Plans to raise the motorway speed limit to 80mph have been consigned to the slow lane after Transport Secretary Patrick McLoughlin said the move was "not a priority".
The policy was launched with a fanfare in 2011 by then transport secretary Philip Hammond, who claimed the 70mph limit had been "discredited" and a rise to 80mph would boost the economy.
But Mr McLoughlin is reported not to share Mr Hammond's enthusiasm for the plan, which has been condemned by road safety groups, and it has been sidelined.
In an interview with The Times, Mr McLoughlin said: "Look, that's not a priority, to be absolutely honest. You would have to do trials in certain areas so it's not something that's a high priority."
A source close to the Transport Secretary told the newspaper: "This is not going to happen with Patrick McLoughlin as Transport Secretary.
"Safety is paramount to him and his view of how to run the roads and he would not be confident about how you would do it."
The newspaper said Downing Street was understood to be wary of raising the speed limit for fear of alienating women voters.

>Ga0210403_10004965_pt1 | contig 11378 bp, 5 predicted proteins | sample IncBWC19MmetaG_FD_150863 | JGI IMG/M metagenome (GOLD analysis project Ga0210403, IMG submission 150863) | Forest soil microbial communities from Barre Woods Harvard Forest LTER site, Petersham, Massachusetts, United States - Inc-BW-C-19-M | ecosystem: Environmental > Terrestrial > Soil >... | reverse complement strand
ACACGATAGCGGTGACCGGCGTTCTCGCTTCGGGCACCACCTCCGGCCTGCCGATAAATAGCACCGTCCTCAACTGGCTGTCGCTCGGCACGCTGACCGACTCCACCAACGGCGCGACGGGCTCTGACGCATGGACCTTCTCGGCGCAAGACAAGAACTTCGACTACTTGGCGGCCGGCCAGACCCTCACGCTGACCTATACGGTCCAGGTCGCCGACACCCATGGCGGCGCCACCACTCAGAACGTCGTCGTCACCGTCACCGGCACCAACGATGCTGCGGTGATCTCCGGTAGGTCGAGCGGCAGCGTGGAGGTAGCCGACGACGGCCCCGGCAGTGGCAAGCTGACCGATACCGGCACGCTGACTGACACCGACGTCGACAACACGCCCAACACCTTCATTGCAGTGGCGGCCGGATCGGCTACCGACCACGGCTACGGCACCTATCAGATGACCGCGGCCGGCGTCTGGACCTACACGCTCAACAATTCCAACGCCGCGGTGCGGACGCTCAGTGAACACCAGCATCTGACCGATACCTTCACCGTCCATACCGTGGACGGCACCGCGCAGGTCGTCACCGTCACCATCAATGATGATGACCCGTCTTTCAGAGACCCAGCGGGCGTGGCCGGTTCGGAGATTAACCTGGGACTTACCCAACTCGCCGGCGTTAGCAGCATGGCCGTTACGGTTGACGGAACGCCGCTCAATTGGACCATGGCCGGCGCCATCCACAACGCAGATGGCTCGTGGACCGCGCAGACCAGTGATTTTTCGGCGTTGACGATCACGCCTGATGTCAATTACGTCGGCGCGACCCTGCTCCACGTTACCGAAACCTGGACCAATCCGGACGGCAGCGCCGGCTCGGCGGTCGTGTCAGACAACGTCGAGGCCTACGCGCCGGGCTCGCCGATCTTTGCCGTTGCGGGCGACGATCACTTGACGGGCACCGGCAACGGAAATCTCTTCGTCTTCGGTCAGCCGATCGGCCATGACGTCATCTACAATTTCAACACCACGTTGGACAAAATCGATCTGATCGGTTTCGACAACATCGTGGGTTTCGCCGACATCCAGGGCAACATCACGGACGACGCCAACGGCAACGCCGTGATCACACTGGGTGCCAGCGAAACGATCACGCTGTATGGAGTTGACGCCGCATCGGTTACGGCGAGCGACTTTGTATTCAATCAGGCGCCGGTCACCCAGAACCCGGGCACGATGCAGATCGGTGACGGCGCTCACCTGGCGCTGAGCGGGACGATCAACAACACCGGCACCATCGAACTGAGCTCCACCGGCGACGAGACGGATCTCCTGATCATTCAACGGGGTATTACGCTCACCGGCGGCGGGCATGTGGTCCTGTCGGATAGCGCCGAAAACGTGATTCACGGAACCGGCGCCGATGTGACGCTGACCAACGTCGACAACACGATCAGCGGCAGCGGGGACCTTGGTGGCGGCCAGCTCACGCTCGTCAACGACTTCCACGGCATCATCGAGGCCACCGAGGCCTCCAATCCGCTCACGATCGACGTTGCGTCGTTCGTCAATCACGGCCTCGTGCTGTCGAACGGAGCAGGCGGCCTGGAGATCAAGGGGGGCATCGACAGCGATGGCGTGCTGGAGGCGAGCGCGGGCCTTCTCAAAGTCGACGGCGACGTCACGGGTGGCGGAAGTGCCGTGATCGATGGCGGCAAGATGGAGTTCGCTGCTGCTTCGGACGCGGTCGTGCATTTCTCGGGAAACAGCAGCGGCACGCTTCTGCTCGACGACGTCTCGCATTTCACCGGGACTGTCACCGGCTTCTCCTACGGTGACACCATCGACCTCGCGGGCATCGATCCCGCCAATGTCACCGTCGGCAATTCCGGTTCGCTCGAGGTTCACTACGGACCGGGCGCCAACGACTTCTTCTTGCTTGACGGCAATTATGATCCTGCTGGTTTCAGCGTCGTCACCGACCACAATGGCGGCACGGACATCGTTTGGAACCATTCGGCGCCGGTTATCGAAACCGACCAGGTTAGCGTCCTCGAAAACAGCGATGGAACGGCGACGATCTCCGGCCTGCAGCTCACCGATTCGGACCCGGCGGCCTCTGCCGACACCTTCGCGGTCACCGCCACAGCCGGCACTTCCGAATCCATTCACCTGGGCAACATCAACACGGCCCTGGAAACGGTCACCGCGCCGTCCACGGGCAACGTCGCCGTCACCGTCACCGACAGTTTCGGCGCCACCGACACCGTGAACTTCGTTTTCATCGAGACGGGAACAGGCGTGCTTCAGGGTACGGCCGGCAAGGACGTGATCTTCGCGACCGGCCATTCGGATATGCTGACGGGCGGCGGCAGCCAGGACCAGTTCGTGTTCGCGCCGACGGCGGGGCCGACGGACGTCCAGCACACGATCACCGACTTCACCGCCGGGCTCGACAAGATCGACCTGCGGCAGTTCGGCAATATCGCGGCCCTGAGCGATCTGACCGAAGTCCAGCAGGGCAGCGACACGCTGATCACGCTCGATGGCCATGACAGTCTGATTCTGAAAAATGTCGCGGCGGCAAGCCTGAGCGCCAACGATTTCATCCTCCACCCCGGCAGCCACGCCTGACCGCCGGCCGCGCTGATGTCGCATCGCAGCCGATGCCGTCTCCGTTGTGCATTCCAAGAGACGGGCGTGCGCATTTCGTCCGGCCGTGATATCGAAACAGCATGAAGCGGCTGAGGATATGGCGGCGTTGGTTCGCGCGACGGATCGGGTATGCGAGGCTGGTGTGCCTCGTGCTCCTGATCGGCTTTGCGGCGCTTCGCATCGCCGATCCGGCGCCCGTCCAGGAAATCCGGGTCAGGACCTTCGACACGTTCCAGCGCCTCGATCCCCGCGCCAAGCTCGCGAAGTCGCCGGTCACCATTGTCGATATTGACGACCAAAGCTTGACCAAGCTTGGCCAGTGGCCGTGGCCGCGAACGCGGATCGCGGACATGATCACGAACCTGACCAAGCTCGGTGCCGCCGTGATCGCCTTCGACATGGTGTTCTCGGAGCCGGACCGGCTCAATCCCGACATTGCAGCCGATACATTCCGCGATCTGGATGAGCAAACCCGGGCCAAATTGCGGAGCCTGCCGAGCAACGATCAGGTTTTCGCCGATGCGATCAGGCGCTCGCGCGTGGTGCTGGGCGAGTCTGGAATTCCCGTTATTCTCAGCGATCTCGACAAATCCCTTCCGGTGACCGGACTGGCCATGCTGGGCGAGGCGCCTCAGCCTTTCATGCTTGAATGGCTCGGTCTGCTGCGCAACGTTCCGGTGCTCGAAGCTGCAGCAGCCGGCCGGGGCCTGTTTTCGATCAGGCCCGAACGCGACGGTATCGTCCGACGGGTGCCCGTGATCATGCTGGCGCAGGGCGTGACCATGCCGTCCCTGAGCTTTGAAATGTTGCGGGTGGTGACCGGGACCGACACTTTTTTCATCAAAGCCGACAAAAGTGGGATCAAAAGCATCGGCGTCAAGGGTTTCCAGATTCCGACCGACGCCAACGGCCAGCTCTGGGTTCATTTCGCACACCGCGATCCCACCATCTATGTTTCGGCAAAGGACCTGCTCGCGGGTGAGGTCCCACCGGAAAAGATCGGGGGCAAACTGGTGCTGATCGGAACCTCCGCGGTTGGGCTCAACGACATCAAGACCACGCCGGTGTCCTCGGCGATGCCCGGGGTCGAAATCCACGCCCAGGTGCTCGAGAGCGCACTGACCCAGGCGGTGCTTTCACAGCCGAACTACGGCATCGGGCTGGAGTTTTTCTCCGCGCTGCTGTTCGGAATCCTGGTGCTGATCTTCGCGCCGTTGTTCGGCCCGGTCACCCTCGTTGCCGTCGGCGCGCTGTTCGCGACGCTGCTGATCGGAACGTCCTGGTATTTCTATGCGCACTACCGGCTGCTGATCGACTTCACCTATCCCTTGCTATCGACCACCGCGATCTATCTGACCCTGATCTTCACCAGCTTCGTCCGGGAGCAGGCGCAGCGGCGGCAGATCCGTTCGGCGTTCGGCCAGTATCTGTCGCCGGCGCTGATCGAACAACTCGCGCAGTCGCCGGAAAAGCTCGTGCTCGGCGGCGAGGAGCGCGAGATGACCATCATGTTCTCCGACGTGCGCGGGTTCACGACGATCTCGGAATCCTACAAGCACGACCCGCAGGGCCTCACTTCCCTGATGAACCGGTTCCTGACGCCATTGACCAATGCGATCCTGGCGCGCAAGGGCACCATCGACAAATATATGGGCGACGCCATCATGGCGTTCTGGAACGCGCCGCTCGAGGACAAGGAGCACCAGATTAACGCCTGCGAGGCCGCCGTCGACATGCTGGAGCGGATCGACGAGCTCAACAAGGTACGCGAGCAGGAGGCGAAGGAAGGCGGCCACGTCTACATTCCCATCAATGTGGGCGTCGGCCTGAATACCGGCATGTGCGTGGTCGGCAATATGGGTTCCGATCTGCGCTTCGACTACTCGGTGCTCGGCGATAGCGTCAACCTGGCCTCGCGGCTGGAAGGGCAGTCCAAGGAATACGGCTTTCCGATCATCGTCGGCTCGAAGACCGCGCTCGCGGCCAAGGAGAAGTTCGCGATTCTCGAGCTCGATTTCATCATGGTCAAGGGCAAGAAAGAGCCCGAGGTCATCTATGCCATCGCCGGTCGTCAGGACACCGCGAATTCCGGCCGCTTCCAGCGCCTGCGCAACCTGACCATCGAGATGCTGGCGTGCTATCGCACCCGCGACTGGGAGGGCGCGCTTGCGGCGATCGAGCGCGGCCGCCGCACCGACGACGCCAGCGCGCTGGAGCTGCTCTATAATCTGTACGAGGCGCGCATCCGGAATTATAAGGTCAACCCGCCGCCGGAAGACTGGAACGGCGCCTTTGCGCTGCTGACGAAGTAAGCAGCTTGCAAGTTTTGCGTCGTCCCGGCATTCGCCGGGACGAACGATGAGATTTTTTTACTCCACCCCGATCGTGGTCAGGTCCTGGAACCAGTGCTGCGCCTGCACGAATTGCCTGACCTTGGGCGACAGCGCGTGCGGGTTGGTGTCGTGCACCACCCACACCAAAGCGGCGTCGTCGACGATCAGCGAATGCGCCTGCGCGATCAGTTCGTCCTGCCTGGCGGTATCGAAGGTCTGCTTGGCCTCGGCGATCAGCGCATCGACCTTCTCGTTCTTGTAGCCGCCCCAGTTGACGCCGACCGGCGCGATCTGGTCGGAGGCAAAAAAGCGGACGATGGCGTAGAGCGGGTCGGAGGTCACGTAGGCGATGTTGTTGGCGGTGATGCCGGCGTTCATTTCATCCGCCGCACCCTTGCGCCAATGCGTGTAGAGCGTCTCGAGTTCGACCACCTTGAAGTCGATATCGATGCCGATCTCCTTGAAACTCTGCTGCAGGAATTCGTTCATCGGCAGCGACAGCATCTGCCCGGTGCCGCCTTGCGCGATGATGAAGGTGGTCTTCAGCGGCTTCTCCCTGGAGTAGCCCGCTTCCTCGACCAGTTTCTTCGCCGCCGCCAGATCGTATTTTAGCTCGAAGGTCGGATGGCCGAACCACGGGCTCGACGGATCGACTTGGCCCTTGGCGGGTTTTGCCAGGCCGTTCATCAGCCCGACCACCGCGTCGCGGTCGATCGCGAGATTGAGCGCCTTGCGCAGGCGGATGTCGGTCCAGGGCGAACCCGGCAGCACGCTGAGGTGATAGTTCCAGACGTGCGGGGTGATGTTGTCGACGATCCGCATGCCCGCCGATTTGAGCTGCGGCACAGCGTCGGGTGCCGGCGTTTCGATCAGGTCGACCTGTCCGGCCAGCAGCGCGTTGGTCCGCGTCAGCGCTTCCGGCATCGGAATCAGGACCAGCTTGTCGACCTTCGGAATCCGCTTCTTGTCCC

Mr Hammond announced the plan at the 2011 Tory party conference, saying the 70mph limit had resulted in millions of motorists routinely breaking the law.
He said: ''The limit was introduced way back in 1965 - when the typical family car was a Ford Anglia.''
He claimed a rise to 80mph would "restore the legitimacy'' of the system and benefit the economy by ''hundreds of millions of pounds''.
But last year campaign groups estimated that raising the motorway speed limit to 80mph would cost society an extra £1 billion a year, including £766 million in fuel bills and more than £62 million in health costs.
The groups, which include road safety charity Brake, the Campaign for Better Transport (CBT) and Greenpeace, also estimated that the higher limit would lead to 25 extra deaths and 100 serious injuries a year, as well as 2.2 million more tonnes of carbon emissions.
But Neil Greig, director of policy and research at the Institute of Advanced Motorists, said: "Once again we are getting confused messages from the Department of Transport on this issue.
"With a little imagination and some investment the Dutch have shown that you can have a safe 80mph limit on the best parts of the motorway network.
"What Patrick McLoughlin has learned from Holland, however, is that the policy was not as popular as the politicians thought it would be and they promptly lost the next election."Suggest a correction